13 Challenges That Plus-Size Cruisers Face

If you’re plus-size, you might be worried about fully enjoying a cruise holiday, and if there’s anything that will make your experience less fun or more of a challenge.

And for some people, there will be parts of a cruise that aren’t great if you’re larger. But it depends on you, too.

For this guide, I’ve spoken to some of my larger friends to put together some of the common challenges plus-size cruisers can come up against. But don’t assume these will impact everyone plus-size, or that they can ruin your holiday either.

It’s just good to be aware of them, so you can prepare.

1. Aeroplane seats

The image captures a perspective view inside an airplane cabin, focusing on the back of blue seats and passengers waiting or relaxing. In the aisle, a flight attendant can be seen attending to the passengers, and overhead compartments are slightly open. The setting conveys a typical scene during a flight, emphasizing the compact and communal experience of air travel.

Many cruises will need you to fly out to meet the ship, and seats on the plane are often very small. You might be uncomfortable in a standard economy seat, without much legroom or feeling crammed into a small row.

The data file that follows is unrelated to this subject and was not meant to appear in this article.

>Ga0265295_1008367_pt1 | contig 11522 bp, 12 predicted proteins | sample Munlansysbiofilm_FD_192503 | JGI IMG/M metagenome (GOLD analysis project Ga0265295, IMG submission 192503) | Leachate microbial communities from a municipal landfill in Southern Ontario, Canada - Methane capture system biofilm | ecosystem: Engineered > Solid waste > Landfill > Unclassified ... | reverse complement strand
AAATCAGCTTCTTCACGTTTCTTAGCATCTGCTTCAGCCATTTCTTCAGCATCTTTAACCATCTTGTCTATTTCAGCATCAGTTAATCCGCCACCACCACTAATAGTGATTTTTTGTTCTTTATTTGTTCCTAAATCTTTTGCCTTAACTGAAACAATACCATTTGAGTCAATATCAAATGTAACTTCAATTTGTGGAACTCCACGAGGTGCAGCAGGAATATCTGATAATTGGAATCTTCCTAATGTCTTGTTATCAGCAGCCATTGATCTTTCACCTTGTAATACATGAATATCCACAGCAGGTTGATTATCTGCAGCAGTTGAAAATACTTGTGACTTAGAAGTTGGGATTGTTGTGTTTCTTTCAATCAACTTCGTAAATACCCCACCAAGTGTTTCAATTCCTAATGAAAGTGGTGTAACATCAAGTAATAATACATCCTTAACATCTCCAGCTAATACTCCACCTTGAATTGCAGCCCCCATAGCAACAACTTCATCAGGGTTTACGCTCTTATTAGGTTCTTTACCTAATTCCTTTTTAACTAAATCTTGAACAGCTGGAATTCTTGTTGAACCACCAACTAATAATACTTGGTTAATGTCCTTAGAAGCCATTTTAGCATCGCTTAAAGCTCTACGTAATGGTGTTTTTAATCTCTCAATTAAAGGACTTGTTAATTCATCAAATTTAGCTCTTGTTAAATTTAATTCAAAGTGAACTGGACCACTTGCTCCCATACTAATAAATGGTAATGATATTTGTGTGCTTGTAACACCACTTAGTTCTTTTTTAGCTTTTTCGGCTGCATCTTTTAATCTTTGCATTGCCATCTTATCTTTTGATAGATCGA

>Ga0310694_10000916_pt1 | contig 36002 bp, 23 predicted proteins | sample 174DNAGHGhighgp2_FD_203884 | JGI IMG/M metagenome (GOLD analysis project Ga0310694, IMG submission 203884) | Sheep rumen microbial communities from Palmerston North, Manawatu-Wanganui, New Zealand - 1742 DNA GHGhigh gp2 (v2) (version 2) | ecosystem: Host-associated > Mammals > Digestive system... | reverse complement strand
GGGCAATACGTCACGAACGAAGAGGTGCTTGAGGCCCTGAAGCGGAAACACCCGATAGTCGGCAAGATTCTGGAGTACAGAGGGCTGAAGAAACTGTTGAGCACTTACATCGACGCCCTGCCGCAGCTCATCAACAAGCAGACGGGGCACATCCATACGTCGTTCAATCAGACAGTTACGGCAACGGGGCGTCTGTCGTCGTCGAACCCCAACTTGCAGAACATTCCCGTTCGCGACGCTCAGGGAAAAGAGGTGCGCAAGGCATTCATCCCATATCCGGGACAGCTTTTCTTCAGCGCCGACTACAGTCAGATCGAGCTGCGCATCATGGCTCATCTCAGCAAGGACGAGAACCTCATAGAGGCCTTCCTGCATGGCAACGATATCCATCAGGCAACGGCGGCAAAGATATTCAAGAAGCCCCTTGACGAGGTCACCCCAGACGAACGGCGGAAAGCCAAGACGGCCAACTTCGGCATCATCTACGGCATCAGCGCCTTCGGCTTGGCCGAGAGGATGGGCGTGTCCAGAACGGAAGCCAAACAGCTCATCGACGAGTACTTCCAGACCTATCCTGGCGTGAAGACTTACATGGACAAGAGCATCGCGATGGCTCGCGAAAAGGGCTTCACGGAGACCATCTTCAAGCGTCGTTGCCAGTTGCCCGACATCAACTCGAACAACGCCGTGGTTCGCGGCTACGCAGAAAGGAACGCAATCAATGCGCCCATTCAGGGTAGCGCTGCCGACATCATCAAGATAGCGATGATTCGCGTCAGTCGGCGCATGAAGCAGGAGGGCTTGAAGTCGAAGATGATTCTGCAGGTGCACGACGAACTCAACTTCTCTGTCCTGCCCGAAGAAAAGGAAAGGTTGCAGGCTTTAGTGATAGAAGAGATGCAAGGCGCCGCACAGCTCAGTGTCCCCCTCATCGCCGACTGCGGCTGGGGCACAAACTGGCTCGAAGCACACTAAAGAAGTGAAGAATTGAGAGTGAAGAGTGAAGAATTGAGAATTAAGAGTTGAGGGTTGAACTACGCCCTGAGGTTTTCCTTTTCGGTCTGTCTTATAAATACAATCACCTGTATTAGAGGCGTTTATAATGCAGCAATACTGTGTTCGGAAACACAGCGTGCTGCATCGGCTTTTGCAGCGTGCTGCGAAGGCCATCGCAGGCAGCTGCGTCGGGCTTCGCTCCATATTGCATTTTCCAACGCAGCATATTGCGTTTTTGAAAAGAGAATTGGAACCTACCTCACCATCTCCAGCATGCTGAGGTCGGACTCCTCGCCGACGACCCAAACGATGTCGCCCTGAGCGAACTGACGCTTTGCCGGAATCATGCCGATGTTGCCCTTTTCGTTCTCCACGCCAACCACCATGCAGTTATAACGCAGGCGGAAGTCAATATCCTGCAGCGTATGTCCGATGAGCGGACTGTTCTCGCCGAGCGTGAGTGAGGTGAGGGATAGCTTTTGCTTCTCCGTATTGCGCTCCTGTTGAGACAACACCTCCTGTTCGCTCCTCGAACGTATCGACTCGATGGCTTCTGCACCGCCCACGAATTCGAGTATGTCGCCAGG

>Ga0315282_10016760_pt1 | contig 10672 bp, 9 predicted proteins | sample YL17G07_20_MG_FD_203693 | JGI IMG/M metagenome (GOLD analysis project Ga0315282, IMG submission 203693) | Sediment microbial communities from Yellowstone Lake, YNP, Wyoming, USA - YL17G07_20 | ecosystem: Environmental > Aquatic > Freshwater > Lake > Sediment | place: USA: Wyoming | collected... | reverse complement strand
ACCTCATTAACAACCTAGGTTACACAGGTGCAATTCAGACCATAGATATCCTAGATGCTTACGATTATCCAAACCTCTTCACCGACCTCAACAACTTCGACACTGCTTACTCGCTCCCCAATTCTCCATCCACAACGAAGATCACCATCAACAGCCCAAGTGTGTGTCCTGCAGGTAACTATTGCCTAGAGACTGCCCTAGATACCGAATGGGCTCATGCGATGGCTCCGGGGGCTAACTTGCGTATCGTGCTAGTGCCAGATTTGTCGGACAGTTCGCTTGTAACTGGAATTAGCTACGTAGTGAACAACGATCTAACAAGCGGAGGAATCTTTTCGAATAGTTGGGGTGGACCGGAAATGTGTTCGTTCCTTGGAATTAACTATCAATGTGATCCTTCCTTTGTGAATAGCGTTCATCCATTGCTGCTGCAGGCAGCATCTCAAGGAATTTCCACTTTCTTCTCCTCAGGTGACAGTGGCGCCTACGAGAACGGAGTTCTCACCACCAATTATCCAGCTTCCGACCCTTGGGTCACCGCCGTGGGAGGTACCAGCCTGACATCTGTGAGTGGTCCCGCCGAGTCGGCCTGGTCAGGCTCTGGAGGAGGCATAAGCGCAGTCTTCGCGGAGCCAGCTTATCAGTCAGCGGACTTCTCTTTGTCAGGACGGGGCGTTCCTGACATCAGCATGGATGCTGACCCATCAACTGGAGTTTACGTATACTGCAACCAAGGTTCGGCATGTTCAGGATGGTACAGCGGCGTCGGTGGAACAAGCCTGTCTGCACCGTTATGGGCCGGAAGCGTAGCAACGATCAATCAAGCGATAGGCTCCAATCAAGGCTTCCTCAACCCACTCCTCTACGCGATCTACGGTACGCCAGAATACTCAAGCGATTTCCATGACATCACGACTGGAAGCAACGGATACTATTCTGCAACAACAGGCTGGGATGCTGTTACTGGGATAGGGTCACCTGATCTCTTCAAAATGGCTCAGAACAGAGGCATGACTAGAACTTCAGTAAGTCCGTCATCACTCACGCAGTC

On budget airlines, there’s not much you can do but endure it – in theory, those flights don’t take long. If you’re crossing the Atlantic and using BA or Virgin, check the prices for a slightly upgraded seat, such as Economy Delight with Virgin, just for a little extra legroom.

2. Chairs with arms in restaurants

This image depicts an elegantly set cruise ship dining room with a panoramic view from large windows. The room features neatly arranged tables with white linen, surrounded by comfortable chairs, and complemented by a stylishly patterned carpet. The overall ambiance is inviting, with a sense of spaciousness and luxury, ideal for a formal dining experience at sea.